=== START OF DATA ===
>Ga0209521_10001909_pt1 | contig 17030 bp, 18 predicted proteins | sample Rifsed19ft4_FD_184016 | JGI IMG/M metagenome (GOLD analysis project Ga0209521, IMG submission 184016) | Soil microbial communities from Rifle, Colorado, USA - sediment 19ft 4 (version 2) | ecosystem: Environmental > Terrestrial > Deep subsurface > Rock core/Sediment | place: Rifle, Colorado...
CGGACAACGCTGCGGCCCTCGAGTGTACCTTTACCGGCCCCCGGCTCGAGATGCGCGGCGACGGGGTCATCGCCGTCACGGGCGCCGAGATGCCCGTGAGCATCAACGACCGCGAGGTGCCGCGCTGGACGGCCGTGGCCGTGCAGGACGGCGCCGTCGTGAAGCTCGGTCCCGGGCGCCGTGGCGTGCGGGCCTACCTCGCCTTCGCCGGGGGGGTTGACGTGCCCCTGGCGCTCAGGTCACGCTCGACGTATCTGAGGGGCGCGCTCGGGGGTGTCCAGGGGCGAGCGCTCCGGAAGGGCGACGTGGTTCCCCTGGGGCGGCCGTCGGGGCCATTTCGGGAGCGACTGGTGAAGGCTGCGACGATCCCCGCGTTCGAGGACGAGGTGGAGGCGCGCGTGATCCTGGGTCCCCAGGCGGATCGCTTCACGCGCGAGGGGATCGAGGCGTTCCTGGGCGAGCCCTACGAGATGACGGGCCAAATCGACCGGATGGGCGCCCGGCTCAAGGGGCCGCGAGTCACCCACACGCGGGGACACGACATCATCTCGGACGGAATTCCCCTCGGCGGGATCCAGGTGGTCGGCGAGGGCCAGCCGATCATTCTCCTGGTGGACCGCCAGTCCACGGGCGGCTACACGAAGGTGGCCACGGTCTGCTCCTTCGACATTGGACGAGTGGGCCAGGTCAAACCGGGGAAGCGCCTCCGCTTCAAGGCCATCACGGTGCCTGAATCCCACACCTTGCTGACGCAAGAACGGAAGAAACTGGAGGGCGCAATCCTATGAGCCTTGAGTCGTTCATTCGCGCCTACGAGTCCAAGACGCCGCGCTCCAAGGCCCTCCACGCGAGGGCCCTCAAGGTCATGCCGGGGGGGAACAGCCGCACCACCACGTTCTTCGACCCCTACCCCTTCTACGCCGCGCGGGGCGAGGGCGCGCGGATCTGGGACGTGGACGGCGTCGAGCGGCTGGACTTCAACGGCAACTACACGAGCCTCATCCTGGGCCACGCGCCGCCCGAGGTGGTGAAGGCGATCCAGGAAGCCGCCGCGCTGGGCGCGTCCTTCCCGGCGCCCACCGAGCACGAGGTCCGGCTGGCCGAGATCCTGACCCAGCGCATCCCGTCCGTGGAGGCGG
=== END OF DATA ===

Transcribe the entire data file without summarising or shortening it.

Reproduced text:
>Ga0209521_10001909_pt1 | contig 17030 bp, 18 predicted proteins | sample Rifsed19ft4_FD_184016 | JGI IMG/M metagenome (GOLD analysis project Ga0209521, IMG submission 184016) | Soil microbial communities from Rifle, Colorado, USA - sediment 19ft 4 (version 2) | ecosystem: Environmental > Terrestrial > Deep subsurface > Rock core/Sediment | place: Rifle, Colorado...
CGGACAACGCTGCGGCCCTCGAGTGTACCTTTACCGGCCCCCGGCTCGAGATGCGCGGCGACGGGGTCATCGCCGTCACGGGCGCCGAGATGCCCGTGAGCATCAACGACCGCGAGGTGCCGCGCTGGACGGCCGTGGCCGTGCAGGACGGCGCCGTCGTGAAGCTCGGTCCCGGGCGCCGTGGCGTGCGGGCCTACCTCGCCTTCGCCGGGGGGGTTGACGTGCCCCTGGCGCTCAGGTCACGCTCGACGTATCTGAGGGGCGCGCTCGGGGGTGTCCAGGGGCGAGCGCTCCGGAAGGGCGACGTGGTTCCCCTGGGGCGGCCGTCGGGGCCATTTCGGGAGCGACTGGTGAAGGCTGCGACGATCCCCGCGTTCGAGGACGAGGTGGAGGCGCGCGTGATCCTGGGTCCCCAGGCGGATCGCTTCACGCGCGAGGGGATCGAGGCGTTCCTGGGCGAGCCCTACGAGATGACGGGCCAAATCGACCGGATGGGCGCCCGGCTCAAGGGGCCGCGAGTCACCCACACGCGGGGACACGACATCATCTCGGACGGAATTCCCCTCGGCGGGATCCAGGTGGTCGGCGAGGGCCAGCCGATCATTCTCCTGGTGGACCGCCAGTCCACGGGCGGCTACACGAAGGTGGCCACGGTCTGCTCCTTCGACATTGGACGAGTGGGCCAGGTCAAACCGGGGAAGCGCCTCCGCTTCAAGGCCATCACGGTGCCTGAATCCCACACCTTGCTGACGCAAGAACGGAAGAAACTGGAGGGCGCAATCCTATGAGCCTTGAGTCGTTCATTCGCGCCTACGAGTCCAAGACGCCGCGCTCCAAGGCCCTCCACGCGAGGGCCCTCAAGGTCATGCCGGGGGGGAACAGCCGCACCACCACGTTCTTCGACCCCTACCCCTTCTACGCCGCGCGGGGCGAGGGCGCGCGGATCTGGGACGTGGACGGCGTCGAGCGGCTGGACTTCAACGGCAACTACACGAGCCTCATCCTGGGCCACGCGCCGCCCGAGGTGGTGAAGGCGATCCAGGAAGCCGCCGCGCTGGGCGCGTCCTTCCCGGCGCCCACCGAGCACGAGGTCCGGCTGGCCGAGATCCTGACCCAGCGCATCCCGTCCGTGGAGGCGG